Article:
By Jeanne E. Clark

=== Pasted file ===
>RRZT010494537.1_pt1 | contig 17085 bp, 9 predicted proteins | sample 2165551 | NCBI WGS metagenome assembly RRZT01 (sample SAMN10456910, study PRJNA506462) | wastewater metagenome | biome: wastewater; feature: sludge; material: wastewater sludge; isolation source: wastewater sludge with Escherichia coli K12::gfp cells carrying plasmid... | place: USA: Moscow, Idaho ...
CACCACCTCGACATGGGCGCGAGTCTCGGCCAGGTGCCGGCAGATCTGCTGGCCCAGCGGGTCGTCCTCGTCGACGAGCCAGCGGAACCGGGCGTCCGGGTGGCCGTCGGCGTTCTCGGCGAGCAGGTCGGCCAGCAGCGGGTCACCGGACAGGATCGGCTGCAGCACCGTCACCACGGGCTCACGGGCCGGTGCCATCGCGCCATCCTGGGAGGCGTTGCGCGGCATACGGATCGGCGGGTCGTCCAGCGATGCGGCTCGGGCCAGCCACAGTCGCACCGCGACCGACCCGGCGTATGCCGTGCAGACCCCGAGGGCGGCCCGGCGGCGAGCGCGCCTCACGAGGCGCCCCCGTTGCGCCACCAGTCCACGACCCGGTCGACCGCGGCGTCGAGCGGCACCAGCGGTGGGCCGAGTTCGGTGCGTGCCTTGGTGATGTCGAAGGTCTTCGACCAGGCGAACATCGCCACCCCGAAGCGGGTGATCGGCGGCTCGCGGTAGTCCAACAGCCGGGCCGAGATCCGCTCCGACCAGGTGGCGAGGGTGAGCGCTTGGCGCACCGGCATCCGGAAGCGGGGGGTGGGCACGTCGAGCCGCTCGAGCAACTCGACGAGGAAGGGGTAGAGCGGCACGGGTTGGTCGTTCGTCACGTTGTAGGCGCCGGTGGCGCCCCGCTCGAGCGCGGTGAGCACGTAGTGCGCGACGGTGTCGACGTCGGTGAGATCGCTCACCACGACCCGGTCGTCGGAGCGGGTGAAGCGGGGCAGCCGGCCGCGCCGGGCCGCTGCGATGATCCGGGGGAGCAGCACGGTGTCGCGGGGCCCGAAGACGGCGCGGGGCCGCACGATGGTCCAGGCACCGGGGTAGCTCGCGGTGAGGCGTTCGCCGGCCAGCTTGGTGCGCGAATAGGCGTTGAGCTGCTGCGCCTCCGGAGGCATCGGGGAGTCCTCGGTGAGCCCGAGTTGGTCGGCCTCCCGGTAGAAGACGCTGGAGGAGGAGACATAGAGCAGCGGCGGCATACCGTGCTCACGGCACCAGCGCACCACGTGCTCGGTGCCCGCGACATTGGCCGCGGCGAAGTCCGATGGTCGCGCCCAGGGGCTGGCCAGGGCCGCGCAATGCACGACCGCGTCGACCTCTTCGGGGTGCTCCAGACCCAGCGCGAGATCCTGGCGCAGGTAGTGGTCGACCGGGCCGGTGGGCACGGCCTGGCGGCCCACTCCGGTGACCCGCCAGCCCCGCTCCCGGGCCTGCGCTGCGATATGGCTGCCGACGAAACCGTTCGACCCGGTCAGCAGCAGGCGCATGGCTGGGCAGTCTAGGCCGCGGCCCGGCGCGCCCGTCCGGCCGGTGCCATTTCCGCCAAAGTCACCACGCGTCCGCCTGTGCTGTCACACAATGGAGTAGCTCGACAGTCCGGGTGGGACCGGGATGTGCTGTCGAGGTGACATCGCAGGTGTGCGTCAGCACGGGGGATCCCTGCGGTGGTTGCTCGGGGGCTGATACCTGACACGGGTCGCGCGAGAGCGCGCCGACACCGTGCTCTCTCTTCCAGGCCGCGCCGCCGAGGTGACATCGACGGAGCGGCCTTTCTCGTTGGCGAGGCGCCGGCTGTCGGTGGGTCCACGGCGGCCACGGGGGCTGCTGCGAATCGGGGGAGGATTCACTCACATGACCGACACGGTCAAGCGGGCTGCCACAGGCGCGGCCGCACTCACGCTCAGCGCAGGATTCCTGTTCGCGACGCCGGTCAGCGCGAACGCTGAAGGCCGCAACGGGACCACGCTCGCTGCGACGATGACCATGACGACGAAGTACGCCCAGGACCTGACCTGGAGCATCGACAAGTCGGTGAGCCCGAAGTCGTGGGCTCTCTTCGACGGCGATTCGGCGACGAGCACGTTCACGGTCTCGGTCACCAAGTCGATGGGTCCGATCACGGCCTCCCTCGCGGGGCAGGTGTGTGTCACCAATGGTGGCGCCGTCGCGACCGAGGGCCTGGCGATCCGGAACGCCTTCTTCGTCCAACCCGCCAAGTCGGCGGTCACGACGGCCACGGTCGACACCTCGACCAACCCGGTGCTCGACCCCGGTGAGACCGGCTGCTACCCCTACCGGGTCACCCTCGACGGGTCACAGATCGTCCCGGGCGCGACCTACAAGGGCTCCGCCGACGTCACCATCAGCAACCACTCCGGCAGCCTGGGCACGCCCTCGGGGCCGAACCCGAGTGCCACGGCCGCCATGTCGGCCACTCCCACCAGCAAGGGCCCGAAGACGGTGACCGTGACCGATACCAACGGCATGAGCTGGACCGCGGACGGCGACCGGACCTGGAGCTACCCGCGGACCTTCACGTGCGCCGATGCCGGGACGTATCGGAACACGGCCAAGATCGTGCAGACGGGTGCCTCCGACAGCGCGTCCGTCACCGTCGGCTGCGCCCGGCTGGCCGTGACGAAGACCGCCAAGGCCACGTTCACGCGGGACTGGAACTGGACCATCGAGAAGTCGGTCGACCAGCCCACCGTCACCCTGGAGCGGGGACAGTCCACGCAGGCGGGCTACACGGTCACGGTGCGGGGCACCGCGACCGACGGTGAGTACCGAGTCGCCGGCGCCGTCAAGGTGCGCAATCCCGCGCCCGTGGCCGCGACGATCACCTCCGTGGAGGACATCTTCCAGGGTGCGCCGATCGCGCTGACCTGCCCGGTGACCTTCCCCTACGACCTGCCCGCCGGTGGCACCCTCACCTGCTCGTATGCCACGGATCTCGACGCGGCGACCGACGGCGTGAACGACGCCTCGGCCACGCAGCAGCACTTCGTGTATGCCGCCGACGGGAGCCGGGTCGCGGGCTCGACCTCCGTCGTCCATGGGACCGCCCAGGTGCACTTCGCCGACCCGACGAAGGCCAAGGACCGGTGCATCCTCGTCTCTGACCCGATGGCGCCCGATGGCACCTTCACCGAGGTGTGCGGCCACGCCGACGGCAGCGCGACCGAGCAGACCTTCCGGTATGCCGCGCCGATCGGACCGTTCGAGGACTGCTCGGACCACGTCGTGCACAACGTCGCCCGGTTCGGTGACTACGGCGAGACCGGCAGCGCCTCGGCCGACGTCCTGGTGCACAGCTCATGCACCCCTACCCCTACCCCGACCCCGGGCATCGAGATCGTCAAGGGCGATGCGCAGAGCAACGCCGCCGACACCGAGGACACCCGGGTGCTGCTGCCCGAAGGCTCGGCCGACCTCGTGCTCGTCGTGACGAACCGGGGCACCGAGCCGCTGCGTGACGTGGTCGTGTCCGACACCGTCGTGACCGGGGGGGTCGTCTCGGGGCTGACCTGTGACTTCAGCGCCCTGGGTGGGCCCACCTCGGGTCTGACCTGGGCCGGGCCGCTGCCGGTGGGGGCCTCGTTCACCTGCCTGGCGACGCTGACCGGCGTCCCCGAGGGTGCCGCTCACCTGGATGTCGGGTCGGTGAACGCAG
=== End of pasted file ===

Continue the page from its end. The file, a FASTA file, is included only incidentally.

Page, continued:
"Mercy is a lie, is a lie, is a li- / lac cutting from the neighbor's ancient bush. / My hands are his secret." These lines, from the opening poem in GORRILL'S ORCHARD, hint at the book's overall enterprise, which is the fashioning of pain into something closer to release, a transformation that generously includes--indeed, is made possible by--the dogs Clark has rescued and helped rehabilitate for the past several years. "Chainlink, shit, and stone-- / prison and home. Fierce sunlight. / Tin bucket spilled." So goes one of the haikus within a haibun about a dog named Pilot, brought shaking from a shelter to Clark's home near an almond orchard in Northern California. Over the course of the book, the reader comes to see that the work of the orchard, its blossoming, fruiting, and harvest, mirrors the work of the poet and her several charges.